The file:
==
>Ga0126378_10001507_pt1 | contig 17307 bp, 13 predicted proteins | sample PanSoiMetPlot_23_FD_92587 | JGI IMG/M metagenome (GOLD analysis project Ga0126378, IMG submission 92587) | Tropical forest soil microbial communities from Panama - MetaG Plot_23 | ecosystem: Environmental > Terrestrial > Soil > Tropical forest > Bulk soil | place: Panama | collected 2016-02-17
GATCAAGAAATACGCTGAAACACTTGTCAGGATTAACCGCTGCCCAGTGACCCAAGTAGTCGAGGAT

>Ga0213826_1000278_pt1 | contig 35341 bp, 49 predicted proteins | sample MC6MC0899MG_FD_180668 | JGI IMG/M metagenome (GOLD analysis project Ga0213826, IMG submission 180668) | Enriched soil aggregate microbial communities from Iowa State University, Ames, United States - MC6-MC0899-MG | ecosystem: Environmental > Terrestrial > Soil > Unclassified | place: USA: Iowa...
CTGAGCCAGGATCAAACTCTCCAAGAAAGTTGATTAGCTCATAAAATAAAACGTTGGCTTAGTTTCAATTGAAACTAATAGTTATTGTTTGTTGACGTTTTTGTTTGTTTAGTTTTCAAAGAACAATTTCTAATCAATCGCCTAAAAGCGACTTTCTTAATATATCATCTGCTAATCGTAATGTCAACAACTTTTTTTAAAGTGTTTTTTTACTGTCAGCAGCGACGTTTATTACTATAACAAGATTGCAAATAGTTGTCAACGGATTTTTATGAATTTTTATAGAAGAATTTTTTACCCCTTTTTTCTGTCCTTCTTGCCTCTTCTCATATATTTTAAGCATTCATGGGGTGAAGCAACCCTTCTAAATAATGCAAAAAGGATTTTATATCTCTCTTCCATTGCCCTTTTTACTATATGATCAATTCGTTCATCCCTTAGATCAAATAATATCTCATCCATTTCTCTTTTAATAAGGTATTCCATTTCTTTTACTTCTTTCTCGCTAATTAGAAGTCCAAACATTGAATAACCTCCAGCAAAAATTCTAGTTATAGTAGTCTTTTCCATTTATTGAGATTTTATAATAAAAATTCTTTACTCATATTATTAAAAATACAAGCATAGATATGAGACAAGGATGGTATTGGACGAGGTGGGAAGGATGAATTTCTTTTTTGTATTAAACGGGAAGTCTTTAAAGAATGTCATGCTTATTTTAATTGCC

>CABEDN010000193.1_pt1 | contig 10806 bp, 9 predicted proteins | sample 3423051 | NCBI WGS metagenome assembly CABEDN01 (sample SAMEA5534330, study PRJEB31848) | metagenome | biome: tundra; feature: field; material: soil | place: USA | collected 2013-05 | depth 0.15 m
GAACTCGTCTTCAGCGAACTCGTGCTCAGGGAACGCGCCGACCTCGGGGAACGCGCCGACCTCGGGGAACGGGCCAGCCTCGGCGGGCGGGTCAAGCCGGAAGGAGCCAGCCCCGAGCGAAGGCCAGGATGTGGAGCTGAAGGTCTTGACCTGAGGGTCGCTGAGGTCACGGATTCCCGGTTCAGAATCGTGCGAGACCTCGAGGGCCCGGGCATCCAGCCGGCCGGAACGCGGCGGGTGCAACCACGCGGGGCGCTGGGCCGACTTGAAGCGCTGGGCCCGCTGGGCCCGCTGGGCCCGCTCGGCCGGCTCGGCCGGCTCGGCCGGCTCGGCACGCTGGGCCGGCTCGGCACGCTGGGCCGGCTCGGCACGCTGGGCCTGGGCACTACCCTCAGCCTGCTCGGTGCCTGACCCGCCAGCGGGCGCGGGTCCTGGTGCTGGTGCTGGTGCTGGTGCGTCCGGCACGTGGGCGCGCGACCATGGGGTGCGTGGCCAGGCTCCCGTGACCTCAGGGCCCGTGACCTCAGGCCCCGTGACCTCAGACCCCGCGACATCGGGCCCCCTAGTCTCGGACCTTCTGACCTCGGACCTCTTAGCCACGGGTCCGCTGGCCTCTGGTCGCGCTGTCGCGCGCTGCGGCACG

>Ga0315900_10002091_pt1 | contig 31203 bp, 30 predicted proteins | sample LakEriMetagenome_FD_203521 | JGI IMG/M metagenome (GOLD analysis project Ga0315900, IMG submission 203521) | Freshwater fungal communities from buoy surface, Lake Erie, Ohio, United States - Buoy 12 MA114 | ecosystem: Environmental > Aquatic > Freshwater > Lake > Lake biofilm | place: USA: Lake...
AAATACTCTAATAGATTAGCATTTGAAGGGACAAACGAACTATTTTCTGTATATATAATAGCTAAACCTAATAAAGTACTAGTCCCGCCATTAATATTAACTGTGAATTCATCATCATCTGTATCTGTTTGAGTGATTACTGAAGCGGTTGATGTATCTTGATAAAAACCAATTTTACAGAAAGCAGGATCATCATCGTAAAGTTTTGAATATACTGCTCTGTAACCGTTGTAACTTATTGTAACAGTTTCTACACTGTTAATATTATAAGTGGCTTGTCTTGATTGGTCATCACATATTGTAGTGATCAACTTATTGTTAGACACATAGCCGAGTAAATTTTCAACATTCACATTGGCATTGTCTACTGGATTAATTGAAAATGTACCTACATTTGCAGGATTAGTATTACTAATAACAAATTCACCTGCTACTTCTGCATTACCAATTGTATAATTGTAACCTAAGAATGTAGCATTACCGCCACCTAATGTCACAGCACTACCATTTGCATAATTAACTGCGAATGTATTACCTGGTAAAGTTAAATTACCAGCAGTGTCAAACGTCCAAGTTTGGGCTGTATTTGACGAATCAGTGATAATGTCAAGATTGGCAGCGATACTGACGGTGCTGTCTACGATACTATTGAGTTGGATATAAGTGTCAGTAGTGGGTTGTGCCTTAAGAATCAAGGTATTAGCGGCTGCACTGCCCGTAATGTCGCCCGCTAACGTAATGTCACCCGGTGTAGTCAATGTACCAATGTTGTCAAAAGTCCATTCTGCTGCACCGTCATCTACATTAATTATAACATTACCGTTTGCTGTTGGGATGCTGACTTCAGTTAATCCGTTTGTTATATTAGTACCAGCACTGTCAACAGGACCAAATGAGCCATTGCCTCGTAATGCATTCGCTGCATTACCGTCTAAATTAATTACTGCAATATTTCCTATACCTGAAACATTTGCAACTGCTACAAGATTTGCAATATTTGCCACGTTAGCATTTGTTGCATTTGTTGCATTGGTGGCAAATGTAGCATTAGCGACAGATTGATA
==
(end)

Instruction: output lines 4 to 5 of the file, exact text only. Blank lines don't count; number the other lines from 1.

CTGAGCCAGGATCAAACTCTCCAAGAAAGTTGATTAGCTCATAAAATAAAACGTTGGCTTAGTTTCAATTGAAACTAATAGTTATTGTTTGTTGACGTTTTTGTTTGTTTAGTTTTCAAAGAACAATTTCTAATCAATCGCCTAAAAGCGACTTTCTTAATATATCATCTGCTAATCGTAATGTCAACAACTTTTTTTAAAGTGTTTTTTTACTGTCAGCAGCGACGTTTATTACTATAACAAGATTGCAAATAGTTGTCAACGGATTTTTATGAATTTTTATAGAAGAATTTTTTACCCCTTTTTTCTGTCCTTCTTGCCTCTTCTCATATATTTTAAGCATTCATGGGGTGAAGCAACCCTTCTAAATAATGCAAAAAGGATTTTATATCTCTCTTCCATTGCCCTTTTTACTATATGATCAATTCGTTCATCCCTTAGATCAAATAATATCTCATCCATTTCTCTTTTAATAAGGTATTCCATTTCTTTTACTTCTTTCTCGCTAATTAGAAGTCCAAACATTGAATAACCTCCAGCAAAAATTCTAGTTATAGTAGTCTTTTCCATTTATTGAGATTTTATAATAAAAATTCTTTACTCATATTATTAAAAATACAAGCATAGATATGAGACAAGGATGGTATTGGACGAGGTGGGAAGGATGAATTTCTTTTTTGTATTAAACGGGAAGTCTTTAAAGAATGTCATGCTTATTTTAATTGCC

>CABEDN010000193.1_pt1 | contig 10806 bp, 9 predicted proteins | sample 3423051 | NCBI WGS metagenome assembly CABEDN01 (sample SAMEA5534330, study PRJEB31848) | metagenome | biome: tundra; feature: field; material: soil | place: USA | collected 2013-05 | depth 0.15 m